to the famous Aulumgeer Aurengzebe ; from a tranjlation of the memoirs of Eradut
Khan, a nobleman of Indoftan, by Captain Jonathan Scott Chara&ers of the four fons of Shaw Aulum ; from the same work
4 샹 Account of the behaviour and conduct of Jehaundaur Shaw, after he became emperor
7 History and character of Lord Digby, by the Earl of Clarendon, froin the Supplement to the third volume of his State Papers
Natural history of the different ferpents in the Eaft Indies ; from Mon!
F. d'Obsonville's elays on the nature of various foreign animals, translated
Sir William Hamilton, K. B. F. R. S. to Sir Joseph Banks, Bart.
10 Dr. Percival
of exciting fermentation in malt liquors, without the aid of yeast, is pointed
Kent; being his answers to the queries proposed to him by the Bath Agri-
newly-established bridewell or penitentiary-house at Wymondham; by Sir
Thomas Beevor, Bart.
ANTIQUITI E S. Description of Thebes ; fate of that city under the Perfian, Řoman, and
Turkish emperors ; the porticos, &c. of the great temple near Carnac ; the plain of Carnac, leading to Luxox ; remains of the temple of Luxor ; the magnificent obelisks, &c. described. From the translation of Monja Savary's Letters on Egypt, vol. ii.
97 A visit to the tombs of the kings of Thebes ; sarcophagi, &c. described; eb
fervations on the grand temple; parts of a prodigious colofal figure found among these ruins; the ruins of Memnonium, denoted by beaps of merble, &c. either mutilated or Junk in the earth; from the same work
101 Dr. Glass's letter to William Mar/den, 2/9; on the affinity of certain words
in the language of the Sandwich and Friendly Ifles in the Pacific Ocean, with the Hebrew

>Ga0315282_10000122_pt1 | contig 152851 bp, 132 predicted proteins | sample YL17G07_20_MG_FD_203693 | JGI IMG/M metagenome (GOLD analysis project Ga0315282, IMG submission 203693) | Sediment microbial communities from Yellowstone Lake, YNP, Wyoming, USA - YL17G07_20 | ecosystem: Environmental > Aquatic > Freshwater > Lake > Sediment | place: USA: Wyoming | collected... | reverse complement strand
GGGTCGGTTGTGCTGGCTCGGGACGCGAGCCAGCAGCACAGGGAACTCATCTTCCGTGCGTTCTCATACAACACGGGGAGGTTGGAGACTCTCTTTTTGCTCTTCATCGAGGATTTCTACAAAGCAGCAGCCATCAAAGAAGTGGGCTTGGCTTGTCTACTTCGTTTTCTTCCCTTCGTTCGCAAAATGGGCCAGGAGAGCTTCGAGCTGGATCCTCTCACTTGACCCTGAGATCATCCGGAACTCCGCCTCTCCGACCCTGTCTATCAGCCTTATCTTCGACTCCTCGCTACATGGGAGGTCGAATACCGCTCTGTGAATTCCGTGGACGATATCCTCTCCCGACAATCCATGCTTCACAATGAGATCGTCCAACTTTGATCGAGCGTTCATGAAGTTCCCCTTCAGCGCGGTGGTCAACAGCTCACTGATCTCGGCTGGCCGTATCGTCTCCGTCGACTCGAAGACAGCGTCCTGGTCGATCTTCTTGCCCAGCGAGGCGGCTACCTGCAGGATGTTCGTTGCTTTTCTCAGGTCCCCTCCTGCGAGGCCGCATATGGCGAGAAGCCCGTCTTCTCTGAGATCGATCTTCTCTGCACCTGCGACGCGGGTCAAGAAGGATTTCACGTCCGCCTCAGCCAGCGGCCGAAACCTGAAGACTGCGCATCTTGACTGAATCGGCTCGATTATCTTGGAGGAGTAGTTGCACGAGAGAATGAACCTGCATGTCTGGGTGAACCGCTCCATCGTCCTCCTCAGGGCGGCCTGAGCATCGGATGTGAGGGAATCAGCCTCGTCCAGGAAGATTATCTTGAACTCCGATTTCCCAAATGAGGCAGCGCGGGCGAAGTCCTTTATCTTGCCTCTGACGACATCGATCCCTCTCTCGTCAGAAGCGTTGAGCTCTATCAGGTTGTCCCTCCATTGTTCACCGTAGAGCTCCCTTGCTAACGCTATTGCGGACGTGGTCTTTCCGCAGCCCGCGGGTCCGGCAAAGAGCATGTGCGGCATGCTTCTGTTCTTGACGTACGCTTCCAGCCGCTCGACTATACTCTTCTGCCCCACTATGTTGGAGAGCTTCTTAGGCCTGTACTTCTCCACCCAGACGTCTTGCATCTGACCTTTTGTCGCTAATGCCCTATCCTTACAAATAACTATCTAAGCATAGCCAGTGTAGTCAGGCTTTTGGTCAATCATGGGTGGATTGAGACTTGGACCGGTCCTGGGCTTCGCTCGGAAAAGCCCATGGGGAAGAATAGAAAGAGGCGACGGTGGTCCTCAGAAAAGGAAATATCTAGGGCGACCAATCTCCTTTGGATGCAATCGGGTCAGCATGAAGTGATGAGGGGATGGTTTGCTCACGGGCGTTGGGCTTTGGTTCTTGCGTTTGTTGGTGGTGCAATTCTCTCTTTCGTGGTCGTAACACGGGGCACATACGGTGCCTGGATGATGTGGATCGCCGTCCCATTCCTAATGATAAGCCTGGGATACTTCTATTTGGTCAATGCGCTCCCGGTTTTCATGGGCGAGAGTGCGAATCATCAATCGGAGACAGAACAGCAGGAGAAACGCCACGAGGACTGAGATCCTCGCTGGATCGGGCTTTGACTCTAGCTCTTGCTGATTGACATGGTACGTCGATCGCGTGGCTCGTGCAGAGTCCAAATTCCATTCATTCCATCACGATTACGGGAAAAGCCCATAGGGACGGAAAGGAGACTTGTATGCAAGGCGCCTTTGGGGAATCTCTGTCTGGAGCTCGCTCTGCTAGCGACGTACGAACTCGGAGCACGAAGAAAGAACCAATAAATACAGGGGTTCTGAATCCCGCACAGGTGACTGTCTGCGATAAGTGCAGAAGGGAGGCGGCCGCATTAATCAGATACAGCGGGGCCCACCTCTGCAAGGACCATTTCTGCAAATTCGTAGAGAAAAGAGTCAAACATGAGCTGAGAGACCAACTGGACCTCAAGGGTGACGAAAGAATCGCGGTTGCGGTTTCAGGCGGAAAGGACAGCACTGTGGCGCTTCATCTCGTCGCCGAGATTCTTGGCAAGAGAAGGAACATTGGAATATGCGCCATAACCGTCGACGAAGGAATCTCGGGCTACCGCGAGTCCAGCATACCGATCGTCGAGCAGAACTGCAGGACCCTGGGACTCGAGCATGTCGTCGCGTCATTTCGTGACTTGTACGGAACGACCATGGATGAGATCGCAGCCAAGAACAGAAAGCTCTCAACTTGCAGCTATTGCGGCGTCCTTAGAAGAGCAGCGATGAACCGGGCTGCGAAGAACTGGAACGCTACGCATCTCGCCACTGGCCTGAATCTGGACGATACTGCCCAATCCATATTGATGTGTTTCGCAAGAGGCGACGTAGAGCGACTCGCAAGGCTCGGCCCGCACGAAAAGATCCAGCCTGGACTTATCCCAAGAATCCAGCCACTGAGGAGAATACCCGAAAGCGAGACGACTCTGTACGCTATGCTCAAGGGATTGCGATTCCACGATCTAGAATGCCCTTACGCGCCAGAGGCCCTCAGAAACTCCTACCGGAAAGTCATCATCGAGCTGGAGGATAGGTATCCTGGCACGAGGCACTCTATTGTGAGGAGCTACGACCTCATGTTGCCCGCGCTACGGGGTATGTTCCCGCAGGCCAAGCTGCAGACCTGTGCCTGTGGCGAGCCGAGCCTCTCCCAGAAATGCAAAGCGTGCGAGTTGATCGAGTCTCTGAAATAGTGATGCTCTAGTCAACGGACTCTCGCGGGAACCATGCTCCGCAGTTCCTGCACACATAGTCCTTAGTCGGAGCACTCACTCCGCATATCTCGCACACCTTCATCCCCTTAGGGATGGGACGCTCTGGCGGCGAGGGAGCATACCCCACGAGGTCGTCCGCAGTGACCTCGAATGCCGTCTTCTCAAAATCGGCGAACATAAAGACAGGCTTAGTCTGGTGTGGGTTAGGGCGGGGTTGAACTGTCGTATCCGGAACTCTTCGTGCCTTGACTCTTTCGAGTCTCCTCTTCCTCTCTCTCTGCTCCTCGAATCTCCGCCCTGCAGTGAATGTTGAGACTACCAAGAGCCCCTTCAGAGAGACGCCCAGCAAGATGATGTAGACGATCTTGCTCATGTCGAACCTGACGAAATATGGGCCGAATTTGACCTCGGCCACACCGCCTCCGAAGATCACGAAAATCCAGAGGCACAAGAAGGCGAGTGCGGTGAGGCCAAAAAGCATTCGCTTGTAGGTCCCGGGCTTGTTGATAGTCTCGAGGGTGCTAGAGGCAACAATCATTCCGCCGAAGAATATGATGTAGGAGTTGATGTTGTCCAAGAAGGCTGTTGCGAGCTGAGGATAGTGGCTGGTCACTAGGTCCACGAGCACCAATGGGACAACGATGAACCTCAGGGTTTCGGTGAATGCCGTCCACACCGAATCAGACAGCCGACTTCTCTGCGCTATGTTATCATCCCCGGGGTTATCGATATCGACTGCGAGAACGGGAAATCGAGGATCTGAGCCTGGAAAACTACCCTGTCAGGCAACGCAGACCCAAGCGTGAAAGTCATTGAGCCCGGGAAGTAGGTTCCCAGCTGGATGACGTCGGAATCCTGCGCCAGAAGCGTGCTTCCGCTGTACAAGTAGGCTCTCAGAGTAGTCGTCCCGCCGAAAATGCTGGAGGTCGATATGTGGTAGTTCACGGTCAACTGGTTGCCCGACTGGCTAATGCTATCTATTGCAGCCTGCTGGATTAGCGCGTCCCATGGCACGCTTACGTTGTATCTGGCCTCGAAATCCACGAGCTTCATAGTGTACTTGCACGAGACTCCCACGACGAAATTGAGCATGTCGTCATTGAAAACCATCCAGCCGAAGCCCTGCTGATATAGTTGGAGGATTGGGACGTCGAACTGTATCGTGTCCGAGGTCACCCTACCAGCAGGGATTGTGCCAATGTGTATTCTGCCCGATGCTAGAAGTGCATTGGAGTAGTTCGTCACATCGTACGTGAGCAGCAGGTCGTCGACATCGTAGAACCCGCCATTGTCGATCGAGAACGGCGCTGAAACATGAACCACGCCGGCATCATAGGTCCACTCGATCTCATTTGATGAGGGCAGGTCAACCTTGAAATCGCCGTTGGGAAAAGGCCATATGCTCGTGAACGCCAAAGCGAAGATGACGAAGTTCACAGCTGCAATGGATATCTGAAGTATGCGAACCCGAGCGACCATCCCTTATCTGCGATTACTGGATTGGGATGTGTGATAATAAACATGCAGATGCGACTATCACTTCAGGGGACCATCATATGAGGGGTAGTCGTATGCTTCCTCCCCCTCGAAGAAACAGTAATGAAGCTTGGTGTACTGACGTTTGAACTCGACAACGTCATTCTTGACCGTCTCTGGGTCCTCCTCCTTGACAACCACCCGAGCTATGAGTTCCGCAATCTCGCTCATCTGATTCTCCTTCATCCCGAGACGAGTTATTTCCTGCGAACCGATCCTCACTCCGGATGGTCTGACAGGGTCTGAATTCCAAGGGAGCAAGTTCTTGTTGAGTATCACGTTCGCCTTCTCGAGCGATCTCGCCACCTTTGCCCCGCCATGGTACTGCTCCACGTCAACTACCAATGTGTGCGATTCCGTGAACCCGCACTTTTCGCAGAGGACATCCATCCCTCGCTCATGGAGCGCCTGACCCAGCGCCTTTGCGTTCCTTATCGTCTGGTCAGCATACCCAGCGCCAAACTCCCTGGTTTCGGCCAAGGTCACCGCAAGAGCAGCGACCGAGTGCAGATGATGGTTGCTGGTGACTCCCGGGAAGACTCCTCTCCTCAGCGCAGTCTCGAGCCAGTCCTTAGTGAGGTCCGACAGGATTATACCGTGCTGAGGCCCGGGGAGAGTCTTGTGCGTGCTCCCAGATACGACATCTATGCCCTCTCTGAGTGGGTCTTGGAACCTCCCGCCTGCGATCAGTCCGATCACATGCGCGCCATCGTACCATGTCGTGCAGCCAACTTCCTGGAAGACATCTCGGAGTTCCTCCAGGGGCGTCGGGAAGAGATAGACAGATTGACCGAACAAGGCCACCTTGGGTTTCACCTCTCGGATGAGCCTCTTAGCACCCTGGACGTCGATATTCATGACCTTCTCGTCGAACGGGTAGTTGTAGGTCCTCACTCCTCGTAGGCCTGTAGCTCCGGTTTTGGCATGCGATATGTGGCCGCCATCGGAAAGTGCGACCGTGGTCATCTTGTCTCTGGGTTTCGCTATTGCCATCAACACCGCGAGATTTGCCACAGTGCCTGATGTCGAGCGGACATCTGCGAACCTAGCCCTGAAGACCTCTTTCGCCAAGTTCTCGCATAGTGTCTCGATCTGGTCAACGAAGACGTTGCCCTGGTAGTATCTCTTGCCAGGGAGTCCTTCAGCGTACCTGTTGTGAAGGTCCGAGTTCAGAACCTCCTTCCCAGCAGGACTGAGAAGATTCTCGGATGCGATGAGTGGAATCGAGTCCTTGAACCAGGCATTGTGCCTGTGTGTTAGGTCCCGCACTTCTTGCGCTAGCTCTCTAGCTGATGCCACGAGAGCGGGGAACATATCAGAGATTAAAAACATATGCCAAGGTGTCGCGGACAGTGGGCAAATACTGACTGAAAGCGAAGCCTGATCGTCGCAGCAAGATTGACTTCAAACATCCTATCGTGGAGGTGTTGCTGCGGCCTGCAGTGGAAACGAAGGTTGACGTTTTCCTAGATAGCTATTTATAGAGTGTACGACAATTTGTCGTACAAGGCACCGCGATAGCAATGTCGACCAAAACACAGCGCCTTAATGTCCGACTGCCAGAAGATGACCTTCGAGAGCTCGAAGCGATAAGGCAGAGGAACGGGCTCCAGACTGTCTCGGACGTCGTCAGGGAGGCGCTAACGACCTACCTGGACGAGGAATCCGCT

107 Observations on a picture by Zuccaro, from Lord Falkland's colležtion, fupa
posed to represent the game of Primero; by the Hor. Daines Barrington 109 Objervations on the antiquity of card-playing in England; by the fame 110
The hot baths used all over Egypt, and the manner of bathing described, with
observations on the benefits arising from them ; on the women abe barbe once or twice a week; and comparisons between these baths and those of the ancient Greeks. From Monf. Savary's Letters on Eg ypt
118 An account of the Almai, or Egyptian Improvisatore, their education, dan
cing, music, and the passionate delight the natives take in these acreljes; from the same work
125 Some account of the private life of the Eg yptian women, their inclinations,
&c.; the manner in which they educate their children; and their custom of : weeping over their kindred; from the same work
124 Curious account of the chicken-ovens in Egypt; from the same work
128 Account of the Krimea ; from the Gentleman's Magazine
129 Taciturnity, an apologue, translated from the French of Abbé Blanchet 134
Ρ ο Ε Τ R Y. Ode for the new year 1786, by the Rev. T. Wartor
1 36 Ode for his Majesty's birth-day, June 4, 1786, by the fame
138 Verjes supposed to be written by Alexander Selkirk, during bis folitary abode in the island of Juan Fernandez ; by W. Cowper, Esq;
140 Report of an adjudged caje, not to be found in any of the books ; by the fame
141 Ode to Edmund Malone, Esq; from the Gentleman's Magazine
142 Prologue to the Heiress, by the Right Hon. Richard Fitzpatrick 144